PNAG was also detected in biofilms produced by Bacillus subtilis [27]. In these bacteria, 4 genes encoding the proteins for PNAG synthesis, epsHIJK, were found in a cluster within the 15 gene eps locus encpmassing epsA-epsO. Cloning each of the B. subtilis epsH-K genes into E. coli with individual in-frame deletions in each of the 4 PNAG biosynthetic genes, pgaA-D, respectively, restored PNAG production in E. coli. Cloning the entire B. subtilis epsHIJK locus into pga-deleted E. coli, K. pneumoniae, or alginate-negative P. aeruginosa also restored or conferred PNAG production [27]. In Y. pestis and B subtilis, and about 7 other bacterial species, when PNAG was extracted and analyzed, it was found to be a β-1-6-linked poly-N-acetylglucosamine molecule, with only small variations in the levels of amino-group acetylation (95 to 100%) and variation in the amount of O-linked acetates and succinates [22,36,37].

Detection of PNAG expression by a broad range of microbial pathogens

To detect the presence of PNAG on microbial cells, immunofluorescence microscopy using an antigen-specific MAb to PNAG, designated F598, is routinely used [38]. The specificity of the MAb has been confirmed in studies wherein binding is strongly detected using wild-type E. coli, S. aureus and A. baumannii cells, but not to these bacteria deleted for the pga or ica loci [6,23,39]. Binding is restored when an intact pga or ica locus is placed onto a plasmid or back into the chromosome. Another test uses the PNAG-degrading enzyme dispersin B that specifically hydrolyzes β-(1→6)–linked N-acetylglucosamine residues [40,41] to degrade the antigen and show concomitant loss of MAb F598 binding. Control treatment is with the β-1-4-linked N-acetylglucosamine hydrolyzing chitinase. Chitinase-resistant but dispersin B-sensitive binding of MAb F598 is highly specific to PNAG (Figure 3). This approach is particularly useful for identifying PNAG expression when encoding genes have not been fully identified. At the moment, PNAG production has been identified in over 30 microbial organisms (Table 1) including fungal (Candida albicans) and protozoan parasites (Plasmodium falciparum) [6], using chemical, genetic and/or immunologic analyses. For a number of these, the protective efficacy of antibody to PNAG in mouse models of infection has confirmed the antigen is expressed in vivo and a vaccine target [6]. Extensive work is ongoing to determine the precise genetic and molecular basis for PNAG production in all these species.

Table 1
Listing of organisms identified as making PNAG by chemical, genetic or immunologic criteria.

In vivo expression of PNAG

Previous studies have reported PNAG expression in the sputum and lung of CF patients infected with S. aureus [15], with PNAG detected by fluorescent microscopy at the surface of 80 to 90% of the bacterial cells. PNAG was also found on the surface of microbial cells in vivo in the lungs of patients infected by BCC [24] or M. tuberculosis [6]. In children, in vivo expression of PNAG was found in the middle ear effusions from S. pneumoniae or nontypable H. influenzae otitis media samples [6].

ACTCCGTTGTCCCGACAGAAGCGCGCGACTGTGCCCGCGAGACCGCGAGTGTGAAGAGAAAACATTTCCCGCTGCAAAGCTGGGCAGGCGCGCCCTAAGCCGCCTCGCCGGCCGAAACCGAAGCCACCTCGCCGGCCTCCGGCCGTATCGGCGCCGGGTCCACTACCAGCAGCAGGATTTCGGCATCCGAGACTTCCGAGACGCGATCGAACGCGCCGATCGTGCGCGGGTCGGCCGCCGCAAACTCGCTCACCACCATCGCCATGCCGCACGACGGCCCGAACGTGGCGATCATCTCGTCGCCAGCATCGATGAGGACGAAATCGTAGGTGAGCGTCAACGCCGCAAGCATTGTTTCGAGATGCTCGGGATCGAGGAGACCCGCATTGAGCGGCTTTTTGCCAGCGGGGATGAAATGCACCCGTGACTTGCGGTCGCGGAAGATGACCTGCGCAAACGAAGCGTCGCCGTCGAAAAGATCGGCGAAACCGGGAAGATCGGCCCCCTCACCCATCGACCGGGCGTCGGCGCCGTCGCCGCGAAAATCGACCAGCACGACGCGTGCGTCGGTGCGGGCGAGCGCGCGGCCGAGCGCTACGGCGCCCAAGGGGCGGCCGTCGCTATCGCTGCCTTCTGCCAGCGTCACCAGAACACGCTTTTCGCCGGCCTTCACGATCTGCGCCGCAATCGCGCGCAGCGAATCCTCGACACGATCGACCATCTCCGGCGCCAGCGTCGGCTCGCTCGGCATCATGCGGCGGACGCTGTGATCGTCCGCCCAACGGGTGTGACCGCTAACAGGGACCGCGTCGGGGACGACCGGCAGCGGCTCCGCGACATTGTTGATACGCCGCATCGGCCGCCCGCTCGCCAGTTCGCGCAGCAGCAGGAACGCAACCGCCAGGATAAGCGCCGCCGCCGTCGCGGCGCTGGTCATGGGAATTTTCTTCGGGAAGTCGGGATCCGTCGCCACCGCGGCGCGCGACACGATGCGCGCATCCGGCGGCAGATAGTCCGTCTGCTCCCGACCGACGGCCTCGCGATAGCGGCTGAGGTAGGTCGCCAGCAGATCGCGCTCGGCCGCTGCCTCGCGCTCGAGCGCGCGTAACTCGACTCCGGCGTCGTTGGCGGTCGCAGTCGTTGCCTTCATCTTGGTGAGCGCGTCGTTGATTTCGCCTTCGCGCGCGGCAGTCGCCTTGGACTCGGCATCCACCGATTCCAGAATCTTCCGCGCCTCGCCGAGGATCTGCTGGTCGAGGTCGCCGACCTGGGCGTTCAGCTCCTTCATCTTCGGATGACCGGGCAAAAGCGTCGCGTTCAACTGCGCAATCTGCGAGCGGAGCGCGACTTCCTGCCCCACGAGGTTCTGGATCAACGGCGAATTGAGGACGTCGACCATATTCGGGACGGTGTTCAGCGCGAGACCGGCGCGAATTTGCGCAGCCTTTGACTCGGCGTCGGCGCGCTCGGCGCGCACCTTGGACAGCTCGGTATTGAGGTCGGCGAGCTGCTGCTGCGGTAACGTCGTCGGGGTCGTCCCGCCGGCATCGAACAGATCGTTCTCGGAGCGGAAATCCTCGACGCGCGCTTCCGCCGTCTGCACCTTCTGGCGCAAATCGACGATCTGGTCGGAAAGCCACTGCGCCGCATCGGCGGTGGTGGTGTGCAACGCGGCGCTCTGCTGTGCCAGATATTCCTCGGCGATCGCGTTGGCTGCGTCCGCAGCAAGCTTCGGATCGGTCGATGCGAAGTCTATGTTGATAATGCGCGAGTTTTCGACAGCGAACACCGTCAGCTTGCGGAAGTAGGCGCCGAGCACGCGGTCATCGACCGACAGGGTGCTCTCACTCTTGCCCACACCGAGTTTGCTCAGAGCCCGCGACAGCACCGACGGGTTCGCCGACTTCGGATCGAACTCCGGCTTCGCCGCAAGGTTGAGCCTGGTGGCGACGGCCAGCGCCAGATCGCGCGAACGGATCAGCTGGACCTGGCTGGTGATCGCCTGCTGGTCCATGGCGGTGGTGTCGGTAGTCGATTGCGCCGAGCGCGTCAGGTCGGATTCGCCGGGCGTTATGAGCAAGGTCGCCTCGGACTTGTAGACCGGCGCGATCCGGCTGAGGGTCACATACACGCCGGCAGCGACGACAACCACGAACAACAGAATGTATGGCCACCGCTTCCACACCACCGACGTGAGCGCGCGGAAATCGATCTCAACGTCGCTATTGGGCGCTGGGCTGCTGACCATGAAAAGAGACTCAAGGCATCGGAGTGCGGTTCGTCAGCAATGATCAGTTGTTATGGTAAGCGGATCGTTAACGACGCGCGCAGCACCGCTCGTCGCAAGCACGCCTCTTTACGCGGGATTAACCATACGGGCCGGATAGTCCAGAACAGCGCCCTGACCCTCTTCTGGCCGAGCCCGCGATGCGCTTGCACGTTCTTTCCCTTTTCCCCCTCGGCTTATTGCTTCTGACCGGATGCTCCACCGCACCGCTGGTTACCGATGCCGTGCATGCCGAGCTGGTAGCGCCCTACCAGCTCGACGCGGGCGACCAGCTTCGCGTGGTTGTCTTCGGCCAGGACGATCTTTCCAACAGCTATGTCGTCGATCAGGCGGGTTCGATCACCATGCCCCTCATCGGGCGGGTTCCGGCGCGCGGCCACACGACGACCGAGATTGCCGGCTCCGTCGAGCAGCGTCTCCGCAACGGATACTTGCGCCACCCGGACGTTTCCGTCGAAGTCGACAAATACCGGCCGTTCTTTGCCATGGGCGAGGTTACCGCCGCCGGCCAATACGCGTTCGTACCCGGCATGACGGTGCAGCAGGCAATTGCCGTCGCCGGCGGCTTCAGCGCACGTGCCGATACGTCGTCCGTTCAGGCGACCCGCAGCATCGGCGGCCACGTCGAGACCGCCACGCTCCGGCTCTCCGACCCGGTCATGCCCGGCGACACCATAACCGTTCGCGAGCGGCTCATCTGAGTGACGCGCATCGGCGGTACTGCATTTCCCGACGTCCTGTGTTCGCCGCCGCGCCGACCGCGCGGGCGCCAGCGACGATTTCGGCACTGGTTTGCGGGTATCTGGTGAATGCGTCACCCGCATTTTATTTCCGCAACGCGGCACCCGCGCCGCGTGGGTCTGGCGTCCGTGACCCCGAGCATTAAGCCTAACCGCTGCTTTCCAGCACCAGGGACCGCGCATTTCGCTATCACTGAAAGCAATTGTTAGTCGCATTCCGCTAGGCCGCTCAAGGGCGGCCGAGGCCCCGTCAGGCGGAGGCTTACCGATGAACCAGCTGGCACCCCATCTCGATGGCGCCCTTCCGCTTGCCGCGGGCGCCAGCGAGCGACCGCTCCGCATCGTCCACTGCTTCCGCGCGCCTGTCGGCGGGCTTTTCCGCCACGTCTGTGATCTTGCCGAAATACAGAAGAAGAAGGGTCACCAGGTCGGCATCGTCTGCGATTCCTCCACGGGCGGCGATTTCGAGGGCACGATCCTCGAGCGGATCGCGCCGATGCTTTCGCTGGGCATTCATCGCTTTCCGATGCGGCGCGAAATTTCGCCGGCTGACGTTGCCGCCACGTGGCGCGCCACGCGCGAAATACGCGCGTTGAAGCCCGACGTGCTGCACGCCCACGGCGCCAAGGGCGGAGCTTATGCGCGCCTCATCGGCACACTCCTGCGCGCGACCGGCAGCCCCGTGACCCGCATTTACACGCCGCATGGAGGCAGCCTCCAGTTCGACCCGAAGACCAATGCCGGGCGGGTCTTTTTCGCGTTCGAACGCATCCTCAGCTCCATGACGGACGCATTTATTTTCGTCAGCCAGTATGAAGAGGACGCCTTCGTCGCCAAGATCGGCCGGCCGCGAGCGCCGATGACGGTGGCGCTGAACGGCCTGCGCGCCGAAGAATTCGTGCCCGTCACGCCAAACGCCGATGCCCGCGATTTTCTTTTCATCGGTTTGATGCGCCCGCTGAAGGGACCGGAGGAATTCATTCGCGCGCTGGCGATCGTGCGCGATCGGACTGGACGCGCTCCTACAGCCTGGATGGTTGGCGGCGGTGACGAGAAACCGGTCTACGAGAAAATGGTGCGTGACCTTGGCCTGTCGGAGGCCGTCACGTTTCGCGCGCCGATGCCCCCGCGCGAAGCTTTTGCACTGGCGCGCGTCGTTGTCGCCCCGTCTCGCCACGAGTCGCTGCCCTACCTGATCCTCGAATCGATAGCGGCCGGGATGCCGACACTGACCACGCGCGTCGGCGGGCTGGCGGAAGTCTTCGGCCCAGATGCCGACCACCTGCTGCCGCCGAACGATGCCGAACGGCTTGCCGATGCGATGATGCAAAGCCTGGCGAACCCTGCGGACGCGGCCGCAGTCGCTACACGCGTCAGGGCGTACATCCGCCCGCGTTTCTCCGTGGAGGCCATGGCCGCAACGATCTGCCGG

In animals, in vivo expression of PNAG was found in nasopharyngeal fluid of chinchillas experimentally infected by S. pneumoniae serogroup 19A, in the gastrointestinal tract of a mouse experimentally infected by C. rodentium, and in ocular tissues from mice with C. albicans keratitis [6]. PNAG is also expressed by major symbiont bacteria found in the human microbiota: the GI tract (E. coli among others), the skin (S. epidermidis) and the oral flora (A. actinomycetemcomitans). The extensive in vivo expression of PNAG raised the question of whether natural antibodies to PNAG were present in healthy individuals and whether these antibodies were protective.

Naturally-occurring antibodies to PNAG

Interestingly, in several studies, high levels of antibodies to PNAG were detected in healthy humans [8,38,42,43] by enzyme-linked immunosorbent assay (ELISA). Notably, these antibodies do not appear to be functional or protective. Natural antibodies to PNAG are not able to mediate in vitro bactericidal or opsonophagocytic killing [8] and they do not protect animals against PNAG producing pathogenic bacteria such as S. aureus [42]. The natural antibodies predominantly require that the acetate substituents on PNAG be present in order to bind to the antigen, but the result is an inability to mediate complement activation and protective immunity [8,9,42]. Structural studies of PNAG indicate that in its preferred glycoform conformation the acetates are on the polymer’s surface, sticking out into the surrounding medium, and this forms the basis for the immunodominance of the acetate-dependent epitopes [44]. Apparently, then, the Fc regions of the antibodies bound to the acetate-containing epitopes are not sufficiently close together to effectively bind C1q and initiate complement activation [38,42].